“As an actor, you’re sort of the court-appointed lawyer for the character,” she says. “And that’s what used to draw me to scripts — something in a woman that I wanted to defend, something that I recognized or wanted to understand, something that turned my head. Now that I’m a mother, I think it’s more the message of the film, or the questions that they pose about life — that’s the magnifying glass through which I look at them now. But at first it was all about the character.”
The character in “Down to the Bone” was occasionally casually nude, like many of the other women Farmiga has played — “if you’ve seen ‘Never Forever’ or ‘The Departed’ or ‘Breaking and Entering,’ you’ve seen my full moon, again and again,” she jokes.
Early on, it gave pause to her new husband, keyboardist Renn Hawkey, who wondered if she might stop doing nude scenes now that they were a couple. Farmiga — who agrees to them or not depending on the script, the director and the mood on the set — then asked Hawkey how he’d feel if she asked him to stop playing certain notes. He dropped his objection.
Still, as comfortable as she is with her body, Farmiga’s quite aware that sexism and double standards apply in the industry. The marketing for “Running Scared” snipped the sex scene out of the movie and turned it into an online computer game; even though she goes naked in the love scene in “Up in the Air,” her co-star remains discreetly draped.
“I think that was the one directorial misstep on Jason Reitman’s part,” she says frankly. “I think it would have been so much fun to see George’s hairy butt. But I think things are changing. Certainly some of the actors I’ve worked with, bold actors like Peter Sarsgaard and Sam Rockwell, they’ve shown their parts. It’s becoming less taboo. We’re finally sort of acknowledging, hey, men have genitals too!”
The simple life
Farmiga’s no-nonsense approach serves her well. When Martin Scorsese talked to her about a role in “The Departed,” she bluntly told him the part still needed some punching up. (Scorsese, who agreed, calls her a “fearless” actress.) Many industry watchers thought “The Departed,” released the same year as “Running Scared” and “Breaking and Entering,” positioned her for a giant career surge.
But who says that’s what Farmiga wanted?
Instead she poured herself into extremely risky projects, like the interracial love drama “Never Forever” or the kinky art-house picture “Quid Pro Quo.” And she got pregnant, and she got married to Hawkey — once “Dr. Nner” in the band Deadsy and currently a writer and carpenter.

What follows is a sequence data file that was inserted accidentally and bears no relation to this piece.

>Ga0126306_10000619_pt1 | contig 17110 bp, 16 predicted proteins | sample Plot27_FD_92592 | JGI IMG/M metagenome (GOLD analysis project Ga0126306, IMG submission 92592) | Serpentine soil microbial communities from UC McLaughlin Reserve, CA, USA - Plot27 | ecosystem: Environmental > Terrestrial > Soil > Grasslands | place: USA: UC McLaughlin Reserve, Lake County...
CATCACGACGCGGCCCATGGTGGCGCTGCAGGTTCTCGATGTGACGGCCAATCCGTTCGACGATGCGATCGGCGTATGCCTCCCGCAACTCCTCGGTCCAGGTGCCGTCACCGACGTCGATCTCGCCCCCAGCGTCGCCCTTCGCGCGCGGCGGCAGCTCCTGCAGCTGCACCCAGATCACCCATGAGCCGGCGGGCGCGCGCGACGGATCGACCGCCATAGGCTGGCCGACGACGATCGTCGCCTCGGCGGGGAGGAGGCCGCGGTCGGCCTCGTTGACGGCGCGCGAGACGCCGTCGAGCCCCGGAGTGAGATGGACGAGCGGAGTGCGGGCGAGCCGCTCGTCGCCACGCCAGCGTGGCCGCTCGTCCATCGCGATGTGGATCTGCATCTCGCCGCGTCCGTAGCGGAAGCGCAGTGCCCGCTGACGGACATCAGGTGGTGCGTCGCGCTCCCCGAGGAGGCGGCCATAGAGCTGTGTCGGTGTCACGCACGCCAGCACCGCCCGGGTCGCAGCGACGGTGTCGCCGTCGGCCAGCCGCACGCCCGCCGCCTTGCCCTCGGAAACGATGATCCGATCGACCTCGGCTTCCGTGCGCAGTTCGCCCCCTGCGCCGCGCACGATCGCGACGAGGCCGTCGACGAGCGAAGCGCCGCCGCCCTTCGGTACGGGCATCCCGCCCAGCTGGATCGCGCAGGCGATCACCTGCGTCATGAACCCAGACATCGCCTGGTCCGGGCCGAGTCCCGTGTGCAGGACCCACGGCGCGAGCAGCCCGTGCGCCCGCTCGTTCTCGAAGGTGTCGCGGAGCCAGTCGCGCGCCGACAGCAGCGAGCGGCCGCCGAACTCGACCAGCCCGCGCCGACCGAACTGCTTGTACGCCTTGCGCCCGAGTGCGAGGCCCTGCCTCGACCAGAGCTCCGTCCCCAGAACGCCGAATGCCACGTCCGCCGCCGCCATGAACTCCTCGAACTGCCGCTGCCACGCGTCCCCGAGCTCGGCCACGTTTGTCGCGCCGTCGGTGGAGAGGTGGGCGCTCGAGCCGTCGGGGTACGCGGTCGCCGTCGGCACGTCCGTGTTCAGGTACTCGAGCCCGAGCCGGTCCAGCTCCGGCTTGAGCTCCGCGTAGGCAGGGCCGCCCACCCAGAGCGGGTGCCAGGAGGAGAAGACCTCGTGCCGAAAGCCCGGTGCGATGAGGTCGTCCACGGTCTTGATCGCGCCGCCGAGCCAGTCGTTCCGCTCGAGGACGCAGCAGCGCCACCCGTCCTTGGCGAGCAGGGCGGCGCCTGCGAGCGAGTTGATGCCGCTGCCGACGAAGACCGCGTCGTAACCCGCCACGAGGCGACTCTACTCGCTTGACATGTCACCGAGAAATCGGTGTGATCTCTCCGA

“We have enormous families, so it was all very ‘Deer Hunter,’” Farmiga says of her wedding, “but without the Russian roulette. There was folk dancing, singing, all this ritual — but what I had not thought of was the fact that I was five months pregnant. We had chosen this flamboyant, decadent tango as our first dance and then when it came time, we literally couldn’t get close enough!”
Their son, Fynn, is 10 months old now, and today is the first day that Farmiga’s been apart from him. When she went to the Toronto Film Festival two months ago, the whole family simply piled into their car and drove up together. “It’s agony being away from him,” she says. “But it’s getting cold and Renn has to get this barn up and get our tractors in before the snow comes, so they’ve stayed up there.”
Farmiga likes staying up there herself, with her family and her animals. What had been a childhood hobby has turned into a business, a hedge against the uncertainty of the arts and an artistic outlet; the couple now raises angora goats (or tries to — their first attempts at artificial insemination didn’t go too well). After the shearing, Farmiga spins her own wool, then turns the yarn into clothing.
“There’s always a lot of wasted time on set, just sitting around,” says the actress, who was always a serious knitter. “So here’s an activity to keep me out of trouble. It’s very therapeutic, really, just sitting there and listening to the click-click-clicking of the needles. It’s hard for me to just sit still and meditate, so this is one way . . . .”
She hugs herself and shifts on the couch, tucking her bare feet under her. The fancy dress seems to be suddenly growing tight; the high heels were kicked off long ago. Although “Up in the Air” is a big film for her, and the studio, and Farmiga has been uncomplainingly promoting it for months, it’s clear she yearns to get back upstate, with her husband and her baby and her knitting and her goats.
“I’ve never been sucked into the glamour of it all,” she says. “That’s not where my career has been founded. I’ve never graced the cover of a fashion magazine. I was on the cover of Cookie with Fynn, but only because I was rather coerced by the two grandmothers, and I thought the story might be helpful to other mothers who were going back to work. The glamour of it, I can live without. I like being upstate. It gives you some perspective. It’s far enough away that I can really see what matters, and what doesn’t. And it’s a lot easier to breathe.”